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The Buckeye Connection

Case of the Disappearing Dollars

December 30, 2009
By Carol Kovachic, Program Assistant, Ohio State University Extension

Do you have a hole in your wallet? Does the cash seem to disappear? Discovering just what causes this mystery can help us to put in a plug and save dollars. It is generally perceived that large purchases make us run out of money, when actually it is small purchases that chip away at our cash and result in more money being spent then we realize.

For a reality check, I have prepared a partial list of frequently purchased small items that can add up to big bucks in one year. One can of pop (vending machine) at $1.25 for five days a week will cost $ 325. A candy bar (vending machine) costing 75 cents (5 days a week) will climb to $195.00 in a year. Cigarettes at $6.00 a pack a day will be a huge amount of $2,190.00. Stopping for a large coffee costing $1.25 will be $300.00 in one year. The total for one year of the above small purchases will be $3010.00. This is a lot of money spent on small items.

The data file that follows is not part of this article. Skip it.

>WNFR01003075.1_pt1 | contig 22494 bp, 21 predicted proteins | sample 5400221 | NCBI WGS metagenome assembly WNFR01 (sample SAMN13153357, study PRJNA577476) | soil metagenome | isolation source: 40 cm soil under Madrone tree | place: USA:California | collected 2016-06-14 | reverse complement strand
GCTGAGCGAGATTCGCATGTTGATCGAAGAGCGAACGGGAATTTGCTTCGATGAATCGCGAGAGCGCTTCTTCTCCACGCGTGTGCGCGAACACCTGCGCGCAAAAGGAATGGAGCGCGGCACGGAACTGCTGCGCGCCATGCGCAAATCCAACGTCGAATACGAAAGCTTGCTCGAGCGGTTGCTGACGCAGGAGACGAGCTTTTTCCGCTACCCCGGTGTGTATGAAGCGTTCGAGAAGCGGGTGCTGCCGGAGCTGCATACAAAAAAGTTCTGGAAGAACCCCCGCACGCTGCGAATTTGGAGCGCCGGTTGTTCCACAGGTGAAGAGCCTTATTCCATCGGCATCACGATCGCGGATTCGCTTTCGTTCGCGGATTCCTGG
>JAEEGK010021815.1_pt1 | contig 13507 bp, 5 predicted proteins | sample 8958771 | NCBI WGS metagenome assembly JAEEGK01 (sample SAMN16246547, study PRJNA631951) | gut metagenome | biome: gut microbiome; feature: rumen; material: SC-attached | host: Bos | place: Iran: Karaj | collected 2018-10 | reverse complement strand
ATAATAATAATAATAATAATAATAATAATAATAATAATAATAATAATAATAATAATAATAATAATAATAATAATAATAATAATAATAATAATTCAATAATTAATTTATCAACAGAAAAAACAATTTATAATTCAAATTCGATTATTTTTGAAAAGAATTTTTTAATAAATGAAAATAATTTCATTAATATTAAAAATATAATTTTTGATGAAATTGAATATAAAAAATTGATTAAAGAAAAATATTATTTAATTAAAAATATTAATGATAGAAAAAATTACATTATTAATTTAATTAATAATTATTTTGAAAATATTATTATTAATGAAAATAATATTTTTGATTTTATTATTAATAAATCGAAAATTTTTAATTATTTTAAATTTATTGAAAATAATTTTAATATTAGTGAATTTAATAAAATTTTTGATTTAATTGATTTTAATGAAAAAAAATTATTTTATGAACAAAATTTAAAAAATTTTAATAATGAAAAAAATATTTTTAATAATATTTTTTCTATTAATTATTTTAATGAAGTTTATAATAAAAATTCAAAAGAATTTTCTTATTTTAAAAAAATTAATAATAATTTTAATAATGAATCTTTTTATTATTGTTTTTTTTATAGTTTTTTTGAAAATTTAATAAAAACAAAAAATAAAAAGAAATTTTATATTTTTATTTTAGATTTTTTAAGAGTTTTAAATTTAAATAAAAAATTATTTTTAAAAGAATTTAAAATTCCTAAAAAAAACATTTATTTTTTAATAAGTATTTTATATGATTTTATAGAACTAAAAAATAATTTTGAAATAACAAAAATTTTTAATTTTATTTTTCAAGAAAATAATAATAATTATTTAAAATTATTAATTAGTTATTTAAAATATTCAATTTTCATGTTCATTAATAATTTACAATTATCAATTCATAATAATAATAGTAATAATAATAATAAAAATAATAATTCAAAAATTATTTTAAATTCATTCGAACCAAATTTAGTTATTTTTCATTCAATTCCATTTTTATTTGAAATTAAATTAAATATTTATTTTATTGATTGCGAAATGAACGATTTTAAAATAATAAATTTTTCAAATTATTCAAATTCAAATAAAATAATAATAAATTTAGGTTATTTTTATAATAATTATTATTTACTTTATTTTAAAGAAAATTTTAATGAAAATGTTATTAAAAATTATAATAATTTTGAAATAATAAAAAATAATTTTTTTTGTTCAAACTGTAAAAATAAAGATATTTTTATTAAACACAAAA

Ways to save dollars would be to buy pop cans in bulk and put them in a cooler in the car or even a better idea would be to drink more water. We actually need eight (8 oz size) glasses of water everyday. Candy bars can be bought in bulk and taken with us as snacks. However, a healthier snack would be to pack a snack break bag (with an ice pack) including fresh veggies to dip, pretzels, rice cakes, fresh or dried fruit and nuts. Making your own coffee at home and taking it with you will help save many dollars. The best way to save money when purchasing cigarettes is to stop smoking. The results will be money saved, but more importantly your health will improve.

In conclusion, before we make a purchase we should stop and ask ourselves these questions. Is this something I need? Is this something I want? What would happen to me if I did not buy this? Stopping and thinking before buying an item will reduce impulse buying and will help us to save money.

 
 

 

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